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The Global Public Square: Religious Freedom and the Making of a World Safe for Diversity

How do we live with our deepest differences? In a world torn by religious conflict, the threats to human dignity are terrifyingly real. Some societies face harsh government repression and brutal sectarian violence, while others are divided by bitter conflicts over religion’s place in public life. Is there any hope for living together peacefully? Os Guinness argues that the way forward for the world lies in promoting freedom of religion and belief for people of all faiths and none. He sets out a vision of a civil and cosmopolitan global public square, and how it can be established by championing the freedom of the soul―the inviolable freedom of thought, conscience and religion. In particular he calls for leadership that has the courage to act on behalf of the common good. Far from utopian, this constructive vision charts a course for the future of the world. Soul freedom is not only a shining ideal but a dire necessity and an eminently practical solution to the predicaments of our time. We can indeed maximize freedom and justice and learn to negotiate deep differences in public life. For a world desperate for hope at a critical juncture of human history, here is a way forward, for the good of all.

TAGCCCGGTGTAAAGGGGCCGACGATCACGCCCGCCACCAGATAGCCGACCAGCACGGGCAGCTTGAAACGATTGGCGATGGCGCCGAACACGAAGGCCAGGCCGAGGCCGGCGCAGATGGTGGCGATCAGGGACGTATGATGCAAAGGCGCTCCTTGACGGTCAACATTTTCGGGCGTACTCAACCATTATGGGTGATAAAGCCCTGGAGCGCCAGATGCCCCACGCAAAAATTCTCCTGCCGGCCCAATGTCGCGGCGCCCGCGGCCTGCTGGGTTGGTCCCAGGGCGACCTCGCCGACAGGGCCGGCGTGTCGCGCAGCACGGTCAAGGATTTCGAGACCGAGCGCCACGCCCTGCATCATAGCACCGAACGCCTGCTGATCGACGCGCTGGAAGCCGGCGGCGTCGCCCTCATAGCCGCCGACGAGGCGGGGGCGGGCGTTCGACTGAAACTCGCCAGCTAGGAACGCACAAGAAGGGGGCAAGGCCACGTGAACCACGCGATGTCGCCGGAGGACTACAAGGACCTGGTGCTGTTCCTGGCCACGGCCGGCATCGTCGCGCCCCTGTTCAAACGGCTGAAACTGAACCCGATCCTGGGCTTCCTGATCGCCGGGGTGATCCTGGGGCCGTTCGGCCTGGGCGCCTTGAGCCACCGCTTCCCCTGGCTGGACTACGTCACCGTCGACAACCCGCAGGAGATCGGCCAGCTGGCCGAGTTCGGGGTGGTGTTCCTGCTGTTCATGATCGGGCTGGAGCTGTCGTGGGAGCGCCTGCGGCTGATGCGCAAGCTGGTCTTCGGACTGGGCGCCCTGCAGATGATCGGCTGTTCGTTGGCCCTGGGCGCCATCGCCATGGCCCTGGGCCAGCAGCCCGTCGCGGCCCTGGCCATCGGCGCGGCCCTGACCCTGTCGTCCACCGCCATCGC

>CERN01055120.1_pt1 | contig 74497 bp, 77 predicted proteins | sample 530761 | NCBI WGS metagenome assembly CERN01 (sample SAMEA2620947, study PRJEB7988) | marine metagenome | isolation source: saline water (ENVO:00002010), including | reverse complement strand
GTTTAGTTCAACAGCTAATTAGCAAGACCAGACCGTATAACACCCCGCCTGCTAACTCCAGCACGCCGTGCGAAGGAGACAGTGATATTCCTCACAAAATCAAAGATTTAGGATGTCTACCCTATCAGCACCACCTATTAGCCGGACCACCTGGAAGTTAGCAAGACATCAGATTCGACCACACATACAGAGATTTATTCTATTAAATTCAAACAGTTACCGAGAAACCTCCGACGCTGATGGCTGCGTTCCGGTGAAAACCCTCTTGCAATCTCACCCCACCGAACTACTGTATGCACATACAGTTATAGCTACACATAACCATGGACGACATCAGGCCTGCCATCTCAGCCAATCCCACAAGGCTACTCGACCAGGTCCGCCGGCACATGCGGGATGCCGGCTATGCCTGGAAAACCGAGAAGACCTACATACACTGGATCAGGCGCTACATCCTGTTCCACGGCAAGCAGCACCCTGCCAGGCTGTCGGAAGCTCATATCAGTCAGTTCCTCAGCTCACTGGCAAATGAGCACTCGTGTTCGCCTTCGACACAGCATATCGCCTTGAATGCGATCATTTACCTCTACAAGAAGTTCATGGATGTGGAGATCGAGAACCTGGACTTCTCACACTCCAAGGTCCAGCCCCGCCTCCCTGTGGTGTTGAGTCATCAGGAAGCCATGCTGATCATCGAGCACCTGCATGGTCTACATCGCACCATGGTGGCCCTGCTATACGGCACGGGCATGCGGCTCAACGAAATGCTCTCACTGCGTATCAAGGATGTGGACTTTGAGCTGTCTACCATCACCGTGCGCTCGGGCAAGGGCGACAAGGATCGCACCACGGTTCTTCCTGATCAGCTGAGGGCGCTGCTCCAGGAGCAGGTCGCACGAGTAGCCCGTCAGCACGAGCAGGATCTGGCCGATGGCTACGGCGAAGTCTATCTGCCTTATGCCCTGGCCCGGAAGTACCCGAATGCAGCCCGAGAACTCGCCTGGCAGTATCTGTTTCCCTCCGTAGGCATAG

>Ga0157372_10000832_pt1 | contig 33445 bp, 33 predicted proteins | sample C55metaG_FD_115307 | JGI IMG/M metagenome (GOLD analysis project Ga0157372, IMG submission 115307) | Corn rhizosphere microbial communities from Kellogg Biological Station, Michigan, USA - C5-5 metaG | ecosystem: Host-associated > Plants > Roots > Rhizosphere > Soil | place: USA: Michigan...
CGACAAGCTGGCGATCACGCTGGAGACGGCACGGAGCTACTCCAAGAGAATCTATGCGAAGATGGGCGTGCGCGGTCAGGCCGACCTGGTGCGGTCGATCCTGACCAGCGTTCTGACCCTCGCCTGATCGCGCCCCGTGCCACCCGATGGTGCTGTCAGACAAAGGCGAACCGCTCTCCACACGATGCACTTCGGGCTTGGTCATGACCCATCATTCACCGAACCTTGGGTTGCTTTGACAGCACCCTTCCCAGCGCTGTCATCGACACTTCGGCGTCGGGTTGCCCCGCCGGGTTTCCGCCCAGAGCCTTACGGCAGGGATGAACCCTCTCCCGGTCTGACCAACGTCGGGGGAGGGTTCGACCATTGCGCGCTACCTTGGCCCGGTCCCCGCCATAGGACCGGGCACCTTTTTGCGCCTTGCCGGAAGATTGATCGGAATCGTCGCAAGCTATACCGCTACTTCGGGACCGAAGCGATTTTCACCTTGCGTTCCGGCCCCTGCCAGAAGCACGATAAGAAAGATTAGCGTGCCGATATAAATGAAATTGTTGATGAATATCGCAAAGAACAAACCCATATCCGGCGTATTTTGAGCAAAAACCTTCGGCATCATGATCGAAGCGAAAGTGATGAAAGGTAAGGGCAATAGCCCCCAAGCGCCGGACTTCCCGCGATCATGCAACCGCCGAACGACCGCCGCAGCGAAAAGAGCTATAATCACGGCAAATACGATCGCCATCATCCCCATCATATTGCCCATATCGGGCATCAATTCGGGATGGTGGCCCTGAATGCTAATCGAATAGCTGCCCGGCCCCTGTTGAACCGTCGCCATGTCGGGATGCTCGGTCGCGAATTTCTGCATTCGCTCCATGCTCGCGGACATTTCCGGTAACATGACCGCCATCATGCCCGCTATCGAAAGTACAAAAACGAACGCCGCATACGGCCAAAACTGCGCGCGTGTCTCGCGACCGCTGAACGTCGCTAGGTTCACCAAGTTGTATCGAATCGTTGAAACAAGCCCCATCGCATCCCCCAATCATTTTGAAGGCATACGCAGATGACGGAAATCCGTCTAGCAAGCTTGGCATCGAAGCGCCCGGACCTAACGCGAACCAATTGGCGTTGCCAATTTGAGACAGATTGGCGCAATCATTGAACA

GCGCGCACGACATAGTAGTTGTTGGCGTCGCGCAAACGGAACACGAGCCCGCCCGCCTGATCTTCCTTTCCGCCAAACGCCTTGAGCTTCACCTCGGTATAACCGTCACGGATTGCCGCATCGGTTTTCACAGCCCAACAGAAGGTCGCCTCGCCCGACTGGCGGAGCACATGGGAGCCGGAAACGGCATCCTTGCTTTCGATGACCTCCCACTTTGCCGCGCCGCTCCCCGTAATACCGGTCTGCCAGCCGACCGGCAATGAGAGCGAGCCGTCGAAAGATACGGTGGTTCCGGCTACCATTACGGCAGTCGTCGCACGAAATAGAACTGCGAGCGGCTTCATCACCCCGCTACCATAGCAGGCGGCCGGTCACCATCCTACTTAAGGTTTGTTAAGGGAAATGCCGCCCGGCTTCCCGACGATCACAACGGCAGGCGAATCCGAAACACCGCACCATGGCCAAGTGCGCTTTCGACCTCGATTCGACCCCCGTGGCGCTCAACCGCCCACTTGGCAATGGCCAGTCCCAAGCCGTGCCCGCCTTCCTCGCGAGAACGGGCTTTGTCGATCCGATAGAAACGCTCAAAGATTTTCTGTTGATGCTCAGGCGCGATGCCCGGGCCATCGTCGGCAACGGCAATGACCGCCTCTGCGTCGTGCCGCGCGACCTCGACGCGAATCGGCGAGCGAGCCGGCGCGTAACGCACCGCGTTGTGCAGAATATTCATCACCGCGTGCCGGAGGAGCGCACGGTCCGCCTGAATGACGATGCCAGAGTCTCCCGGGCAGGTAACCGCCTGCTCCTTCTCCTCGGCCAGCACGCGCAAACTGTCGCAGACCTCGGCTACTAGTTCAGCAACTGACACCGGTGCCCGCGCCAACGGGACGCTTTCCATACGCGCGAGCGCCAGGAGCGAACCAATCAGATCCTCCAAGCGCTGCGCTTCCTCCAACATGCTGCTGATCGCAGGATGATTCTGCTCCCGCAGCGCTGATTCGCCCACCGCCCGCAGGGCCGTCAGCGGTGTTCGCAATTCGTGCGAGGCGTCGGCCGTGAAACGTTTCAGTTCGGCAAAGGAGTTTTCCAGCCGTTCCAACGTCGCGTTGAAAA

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Prophetic Untimeliness: A Challenge to the Idol of Relevance

Prophetic Untimeliness: A Challenge to the Idol of Relevance

Baker Books
The buzz among evangelicals today is about relevance and reinvention, about new ways of "doing church" through revising, innovating, borrowing, mixing, and experimenting. Yet, says Os Guinness, in our uncritical pursuit of relevance, Christians have actually become irrelevant. By our determined efforts to redefine ourselvesRead More
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The buzz among evangelicals today is about relevance and reinvention, about new ways of “doing church” through revising, innovating, borrowing, mixing, and experimenting. Yet, says Os Guinness, in our uncritical pursuit of relevance, Christians have actually become irrelevant. By our determined efforts to redefine ourselves in ways that are more in line with the modern world than are faithful to Christ, we have lost not only our identity but our authority and significance. Prophetic Untimeliness addresses this issue by giving practical, constructive solutions for living with integrity in the midst of modern pressures. Guinness explores what it means to be both faithful and relevant, and how to be truly relevant without being trivial or trendy. Readers will be challenged to develop “resistance thinking,” an approach inspired by C. S. Lewis that balances the uncomfortable truths of the gospel with the pursuit of relevance. Only by being true to Christ and living with integrity and wisdom will we meet the needs of a world that is hungry for some really good news.

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The Great Quest: Invitation to an Examined Life and a Sure Path to Meaning

The Great Quest: Invitation to an Examined Life and a Sure Path to Meaning

IVP
“The unexamined life is not worth living.” —Socrates What is life all about? What are we here for? Is there any meaning or purpose to our existence? Thinkers throughout the centuries have pondered these questions. While the distractions of the modern world prevent many fromRead More
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This slim volume is a masterpiece. Guinness brings a breathtaking range of thought—to aim at the key question of life:Read More